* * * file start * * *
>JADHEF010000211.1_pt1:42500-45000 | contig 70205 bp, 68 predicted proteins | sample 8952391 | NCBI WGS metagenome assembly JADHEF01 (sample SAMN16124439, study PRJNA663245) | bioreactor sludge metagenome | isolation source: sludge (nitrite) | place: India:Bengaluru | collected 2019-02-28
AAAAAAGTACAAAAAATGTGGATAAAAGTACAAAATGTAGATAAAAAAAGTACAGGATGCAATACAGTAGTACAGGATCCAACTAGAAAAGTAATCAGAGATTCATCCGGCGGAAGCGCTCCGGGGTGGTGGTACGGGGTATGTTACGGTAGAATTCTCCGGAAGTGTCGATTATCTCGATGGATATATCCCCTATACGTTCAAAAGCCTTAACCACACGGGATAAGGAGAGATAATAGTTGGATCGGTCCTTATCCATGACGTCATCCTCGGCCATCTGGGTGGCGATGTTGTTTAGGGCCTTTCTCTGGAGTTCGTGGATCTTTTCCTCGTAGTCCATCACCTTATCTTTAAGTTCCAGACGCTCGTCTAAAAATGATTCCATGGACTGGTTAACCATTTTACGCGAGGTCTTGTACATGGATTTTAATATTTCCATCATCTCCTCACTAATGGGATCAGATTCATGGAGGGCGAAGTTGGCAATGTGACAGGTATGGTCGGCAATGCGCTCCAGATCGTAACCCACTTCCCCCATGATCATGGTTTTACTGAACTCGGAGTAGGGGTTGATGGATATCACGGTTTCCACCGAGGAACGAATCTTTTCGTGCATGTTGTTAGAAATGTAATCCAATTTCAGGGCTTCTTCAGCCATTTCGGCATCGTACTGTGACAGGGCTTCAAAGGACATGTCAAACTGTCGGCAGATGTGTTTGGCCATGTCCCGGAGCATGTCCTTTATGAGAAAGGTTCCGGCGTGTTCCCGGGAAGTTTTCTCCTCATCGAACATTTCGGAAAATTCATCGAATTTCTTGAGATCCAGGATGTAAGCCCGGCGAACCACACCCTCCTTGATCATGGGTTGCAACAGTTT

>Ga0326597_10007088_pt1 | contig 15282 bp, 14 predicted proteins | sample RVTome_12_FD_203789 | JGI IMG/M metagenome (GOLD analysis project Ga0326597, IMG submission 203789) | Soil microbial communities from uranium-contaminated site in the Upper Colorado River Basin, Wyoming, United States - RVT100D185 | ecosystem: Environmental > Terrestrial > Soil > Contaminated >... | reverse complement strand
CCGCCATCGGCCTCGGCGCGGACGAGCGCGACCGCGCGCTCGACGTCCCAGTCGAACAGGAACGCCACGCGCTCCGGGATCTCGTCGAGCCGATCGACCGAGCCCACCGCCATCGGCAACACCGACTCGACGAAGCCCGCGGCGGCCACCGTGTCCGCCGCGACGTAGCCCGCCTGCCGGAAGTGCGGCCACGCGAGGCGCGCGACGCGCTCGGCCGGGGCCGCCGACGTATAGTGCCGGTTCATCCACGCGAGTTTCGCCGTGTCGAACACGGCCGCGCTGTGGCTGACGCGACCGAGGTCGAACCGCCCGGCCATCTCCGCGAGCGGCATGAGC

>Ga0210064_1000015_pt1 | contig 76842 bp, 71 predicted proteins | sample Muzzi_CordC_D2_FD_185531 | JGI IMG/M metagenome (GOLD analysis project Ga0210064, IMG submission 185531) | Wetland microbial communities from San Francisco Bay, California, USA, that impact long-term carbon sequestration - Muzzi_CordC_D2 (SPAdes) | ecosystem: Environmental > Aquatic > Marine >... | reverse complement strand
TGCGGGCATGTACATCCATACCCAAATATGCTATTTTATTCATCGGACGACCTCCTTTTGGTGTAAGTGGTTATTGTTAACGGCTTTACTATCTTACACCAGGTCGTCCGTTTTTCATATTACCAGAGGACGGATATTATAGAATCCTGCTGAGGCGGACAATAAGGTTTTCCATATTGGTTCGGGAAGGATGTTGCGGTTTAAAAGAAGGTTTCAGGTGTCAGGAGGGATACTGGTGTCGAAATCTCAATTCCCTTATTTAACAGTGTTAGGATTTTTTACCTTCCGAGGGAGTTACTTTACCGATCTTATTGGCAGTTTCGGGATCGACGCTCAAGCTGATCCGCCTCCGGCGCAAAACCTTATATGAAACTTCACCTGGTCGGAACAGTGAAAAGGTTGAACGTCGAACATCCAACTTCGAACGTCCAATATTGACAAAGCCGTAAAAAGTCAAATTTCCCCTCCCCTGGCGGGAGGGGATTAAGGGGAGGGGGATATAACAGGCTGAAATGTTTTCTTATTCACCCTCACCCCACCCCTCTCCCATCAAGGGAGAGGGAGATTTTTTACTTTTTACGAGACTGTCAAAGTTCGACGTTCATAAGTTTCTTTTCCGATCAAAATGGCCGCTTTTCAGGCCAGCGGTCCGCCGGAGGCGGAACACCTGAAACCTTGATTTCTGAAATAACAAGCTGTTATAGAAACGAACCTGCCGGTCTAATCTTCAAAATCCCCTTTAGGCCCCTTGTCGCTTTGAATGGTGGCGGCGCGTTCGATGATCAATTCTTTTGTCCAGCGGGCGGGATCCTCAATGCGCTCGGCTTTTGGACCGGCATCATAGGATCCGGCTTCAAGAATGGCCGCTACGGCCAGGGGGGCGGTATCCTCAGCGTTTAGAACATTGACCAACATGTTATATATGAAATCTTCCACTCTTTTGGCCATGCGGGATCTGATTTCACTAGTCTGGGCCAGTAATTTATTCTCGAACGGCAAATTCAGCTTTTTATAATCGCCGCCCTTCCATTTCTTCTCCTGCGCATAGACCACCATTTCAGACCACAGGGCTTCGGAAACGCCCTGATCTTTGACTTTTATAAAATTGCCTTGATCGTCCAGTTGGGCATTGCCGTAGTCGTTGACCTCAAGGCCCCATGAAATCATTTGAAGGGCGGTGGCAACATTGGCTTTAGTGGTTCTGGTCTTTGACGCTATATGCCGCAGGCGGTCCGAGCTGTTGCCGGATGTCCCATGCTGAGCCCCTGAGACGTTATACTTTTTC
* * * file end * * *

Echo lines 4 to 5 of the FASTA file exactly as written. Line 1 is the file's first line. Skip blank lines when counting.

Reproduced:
CCGCCATCGGCCTCGGCGCGGACGAGCGCGACCGCGCGCTCGACGTCCCAGTCGAACAGGAACGCCACGCGCTCCGGGATCTCGTCGAGCCGATCGACCGAGCCCACCGCCATCGGCAACACCGACTCGACGAAGCCCGCGGCGGCCACCGTGTCCGCCGCGACGTAGCCCGCCTGCCGGAAGTGCGGCCACGCGAGGCGCGCGACGCGCTCGGCCGGGGCCGCCGACGTATAGTGCCGGTTCATCCACGCGAGTTTCGCCGTGTCGAACACGGCCGCGCTGTGGCTGACGCGACCGAGGTCGAACCGCCCGGCCATCTCCGCGAGCGGCATGAGC

>Ga0210064_1000015_pt1 | contig 76842 bp, 71 predicted proteins | sample Muzzi_CordC_D2_FD_185531 | JGI IMG/M metagenome (GOLD analysis project Ga0210064, IMG submission 185531) | Wetland microbial communities from San Francisco Bay, California, USA, that impact long-term carbon sequestration - Muzzi_CordC_D2 (SPAdes) | ecosystem: Environmental > Aquatic > Marine >... | reverse complement strand